The Galaxy Music runs on Android 4.0 Ice Cream Sandwich which means the experience is quite superior and smooth. The 4 GB user memory is a good deal for the device which is entry level, and is complimented by the memory card slot, you can then proceed to install apps to the microSD to ease load on the internal storage. The 3 inch QVGA isn’t the most vivid display there is but on the 240 by 320 pixels screen it actually does show clear images, on lighter images you will actually see the individual pixels.

The device does have SIM card manager that allows you to choose what SIM card gets 3G while the other does 2G. You can only access internet on one SIM card at a go, but this is naturally handy when you have one mobile carrier offering goodies in data and the other with a nice voice proposition. You can also choose at SIM card manager whether you want the SIM cards always on or have one off-line and the other active.

The device as a music phone is brought out well by the 4 GB storage expandable to 32 Gb via microSD, the stereo speakers on the front of the device, the Galaxy Music stand that comes bundled inside the box- see image above- , the case that was also on offer in the early days for Kenya only and the music button on the side. These complement each other in that the music button is at the top when you dock the phone on the desk.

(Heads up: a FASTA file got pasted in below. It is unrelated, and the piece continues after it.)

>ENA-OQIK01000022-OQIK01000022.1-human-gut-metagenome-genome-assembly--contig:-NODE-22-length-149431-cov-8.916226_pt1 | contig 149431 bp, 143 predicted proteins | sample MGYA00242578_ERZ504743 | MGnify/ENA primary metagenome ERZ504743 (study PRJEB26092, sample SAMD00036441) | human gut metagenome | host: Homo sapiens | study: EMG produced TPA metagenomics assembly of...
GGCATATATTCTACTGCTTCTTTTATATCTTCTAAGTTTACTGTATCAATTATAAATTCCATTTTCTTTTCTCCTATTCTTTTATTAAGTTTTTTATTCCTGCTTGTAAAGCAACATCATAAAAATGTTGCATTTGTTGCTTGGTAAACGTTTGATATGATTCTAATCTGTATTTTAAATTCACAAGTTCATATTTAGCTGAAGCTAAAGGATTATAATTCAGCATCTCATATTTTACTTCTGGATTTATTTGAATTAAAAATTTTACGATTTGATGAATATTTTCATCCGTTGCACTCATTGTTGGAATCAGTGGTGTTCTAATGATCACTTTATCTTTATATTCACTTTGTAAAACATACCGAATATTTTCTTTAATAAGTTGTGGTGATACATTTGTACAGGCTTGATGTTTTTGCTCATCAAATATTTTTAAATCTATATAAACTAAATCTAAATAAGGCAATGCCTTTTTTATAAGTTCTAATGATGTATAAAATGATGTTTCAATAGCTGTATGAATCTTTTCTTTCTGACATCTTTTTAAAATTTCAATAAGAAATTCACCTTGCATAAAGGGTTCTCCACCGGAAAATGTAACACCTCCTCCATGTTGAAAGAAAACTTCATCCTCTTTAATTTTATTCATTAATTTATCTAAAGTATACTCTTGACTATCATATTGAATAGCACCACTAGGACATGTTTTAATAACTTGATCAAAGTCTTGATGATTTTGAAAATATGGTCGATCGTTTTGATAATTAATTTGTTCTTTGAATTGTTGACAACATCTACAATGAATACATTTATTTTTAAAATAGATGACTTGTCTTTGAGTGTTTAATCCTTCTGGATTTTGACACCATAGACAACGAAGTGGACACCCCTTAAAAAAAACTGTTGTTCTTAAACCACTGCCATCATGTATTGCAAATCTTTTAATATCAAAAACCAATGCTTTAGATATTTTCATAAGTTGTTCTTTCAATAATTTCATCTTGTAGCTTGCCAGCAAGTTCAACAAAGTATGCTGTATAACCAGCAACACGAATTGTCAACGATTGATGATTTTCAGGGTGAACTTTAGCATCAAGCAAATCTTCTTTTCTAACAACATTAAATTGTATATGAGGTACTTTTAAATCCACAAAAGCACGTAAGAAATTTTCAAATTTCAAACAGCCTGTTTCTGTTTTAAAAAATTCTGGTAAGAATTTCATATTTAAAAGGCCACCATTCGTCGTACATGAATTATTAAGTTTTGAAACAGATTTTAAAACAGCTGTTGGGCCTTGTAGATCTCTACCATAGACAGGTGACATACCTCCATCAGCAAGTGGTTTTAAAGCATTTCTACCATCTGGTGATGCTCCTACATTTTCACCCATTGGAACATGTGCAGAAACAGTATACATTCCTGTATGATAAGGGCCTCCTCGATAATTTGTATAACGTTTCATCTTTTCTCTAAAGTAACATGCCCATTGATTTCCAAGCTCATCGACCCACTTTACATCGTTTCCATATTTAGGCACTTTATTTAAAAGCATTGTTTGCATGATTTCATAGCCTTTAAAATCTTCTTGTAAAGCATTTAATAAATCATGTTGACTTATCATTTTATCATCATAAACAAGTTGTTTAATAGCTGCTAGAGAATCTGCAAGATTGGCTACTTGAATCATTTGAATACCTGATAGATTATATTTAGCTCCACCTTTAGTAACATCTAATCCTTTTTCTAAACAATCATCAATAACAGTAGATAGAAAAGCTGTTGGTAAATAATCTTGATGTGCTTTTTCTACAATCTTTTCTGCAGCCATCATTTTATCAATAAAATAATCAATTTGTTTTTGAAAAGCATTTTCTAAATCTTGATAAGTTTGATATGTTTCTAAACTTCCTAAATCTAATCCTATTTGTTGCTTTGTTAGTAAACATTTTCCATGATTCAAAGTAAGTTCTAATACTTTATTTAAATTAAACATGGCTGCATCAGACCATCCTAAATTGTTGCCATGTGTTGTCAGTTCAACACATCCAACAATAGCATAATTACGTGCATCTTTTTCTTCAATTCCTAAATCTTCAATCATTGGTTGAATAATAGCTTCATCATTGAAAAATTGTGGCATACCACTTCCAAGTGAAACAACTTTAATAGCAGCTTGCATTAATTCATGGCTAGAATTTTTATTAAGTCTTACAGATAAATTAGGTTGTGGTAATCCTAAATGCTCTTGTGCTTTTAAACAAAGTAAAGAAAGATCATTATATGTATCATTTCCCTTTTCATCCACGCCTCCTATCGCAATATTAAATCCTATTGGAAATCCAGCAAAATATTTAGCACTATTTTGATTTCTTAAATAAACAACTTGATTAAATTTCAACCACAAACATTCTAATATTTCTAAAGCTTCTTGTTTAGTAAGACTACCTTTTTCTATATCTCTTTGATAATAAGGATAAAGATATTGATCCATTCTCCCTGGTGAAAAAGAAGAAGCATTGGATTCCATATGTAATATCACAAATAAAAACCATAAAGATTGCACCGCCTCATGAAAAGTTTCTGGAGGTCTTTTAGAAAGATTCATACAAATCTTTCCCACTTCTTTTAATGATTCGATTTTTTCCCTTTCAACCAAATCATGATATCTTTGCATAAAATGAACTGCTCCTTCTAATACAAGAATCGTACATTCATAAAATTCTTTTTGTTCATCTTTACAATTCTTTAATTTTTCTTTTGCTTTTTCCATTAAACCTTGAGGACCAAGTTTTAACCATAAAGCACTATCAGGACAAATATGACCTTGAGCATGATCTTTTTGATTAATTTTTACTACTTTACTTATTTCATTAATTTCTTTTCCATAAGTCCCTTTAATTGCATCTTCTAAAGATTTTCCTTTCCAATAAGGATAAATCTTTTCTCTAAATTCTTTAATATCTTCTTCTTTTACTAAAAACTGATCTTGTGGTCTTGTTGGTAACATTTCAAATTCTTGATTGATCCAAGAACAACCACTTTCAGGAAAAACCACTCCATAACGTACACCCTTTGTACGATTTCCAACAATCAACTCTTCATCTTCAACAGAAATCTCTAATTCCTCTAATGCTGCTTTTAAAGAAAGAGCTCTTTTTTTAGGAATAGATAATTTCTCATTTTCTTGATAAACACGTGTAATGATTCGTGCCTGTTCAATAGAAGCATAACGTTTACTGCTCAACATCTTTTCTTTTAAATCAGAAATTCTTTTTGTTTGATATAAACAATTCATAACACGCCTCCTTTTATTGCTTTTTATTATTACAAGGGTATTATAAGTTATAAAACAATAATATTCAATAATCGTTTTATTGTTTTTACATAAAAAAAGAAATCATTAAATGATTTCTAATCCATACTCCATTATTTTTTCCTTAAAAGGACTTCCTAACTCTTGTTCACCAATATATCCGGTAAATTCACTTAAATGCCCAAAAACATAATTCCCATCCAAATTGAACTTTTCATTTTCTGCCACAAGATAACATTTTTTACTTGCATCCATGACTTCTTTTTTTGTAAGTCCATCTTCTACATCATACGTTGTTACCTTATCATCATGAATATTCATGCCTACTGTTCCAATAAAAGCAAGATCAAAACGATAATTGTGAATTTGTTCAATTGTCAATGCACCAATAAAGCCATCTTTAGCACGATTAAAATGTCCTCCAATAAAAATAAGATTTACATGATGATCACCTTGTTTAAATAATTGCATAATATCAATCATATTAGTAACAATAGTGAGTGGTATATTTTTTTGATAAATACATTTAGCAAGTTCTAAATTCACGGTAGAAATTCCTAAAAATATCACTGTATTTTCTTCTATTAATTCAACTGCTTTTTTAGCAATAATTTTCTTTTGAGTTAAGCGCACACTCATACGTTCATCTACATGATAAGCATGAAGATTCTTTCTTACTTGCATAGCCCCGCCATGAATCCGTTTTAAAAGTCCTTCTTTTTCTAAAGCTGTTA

The camera, a 3 mega-pixels shooter is minus a flash, but at that price point this is rather expected, things in the mobile industry are quite unpredictable and you can actually see this trickle down even to feature phones. The images are quite pixelated and low resolution, you can make out clear shots in good lighting, indoors however will have noise in the images.


This low resolution plays a good keeper to the 1300 mAh battery that tends to be one strong point of this device. It’s capable of lasting you through the day quite comfortably, even with the Dual-SIM always on. Extras like Bluetooth, media consumption and heavy browsing like social media use will reduce that to around eight hours of optimal use, which is almost enough for the average person.


This is one device that for the entry level brought in a serious fight, it’s got all the basics, plus it’s a beautiful phone, you rarely get that catered for in the low end. The idea of Samsung bundling in the two stands makes the deal even better, for the time I have used it I loved using the stand when working, it passes for the docks that other high end phones have as accessories. Did I mention that it is one phone that will play the radio without needing the earphones as antennae? Well hear it from me, so this really is developed for the music experience, in Kenya, Samsung added the Mdundo music subscription to start you off.

It performs other tasks quite well, sound clarity is good, it even has two Motion driven features,  shake to update when scanning for devices to connect to and turn over to mute or pause, a feature that we have come to love for the convenience of shutting down music or the ringer off a blaring phone in the wrong times.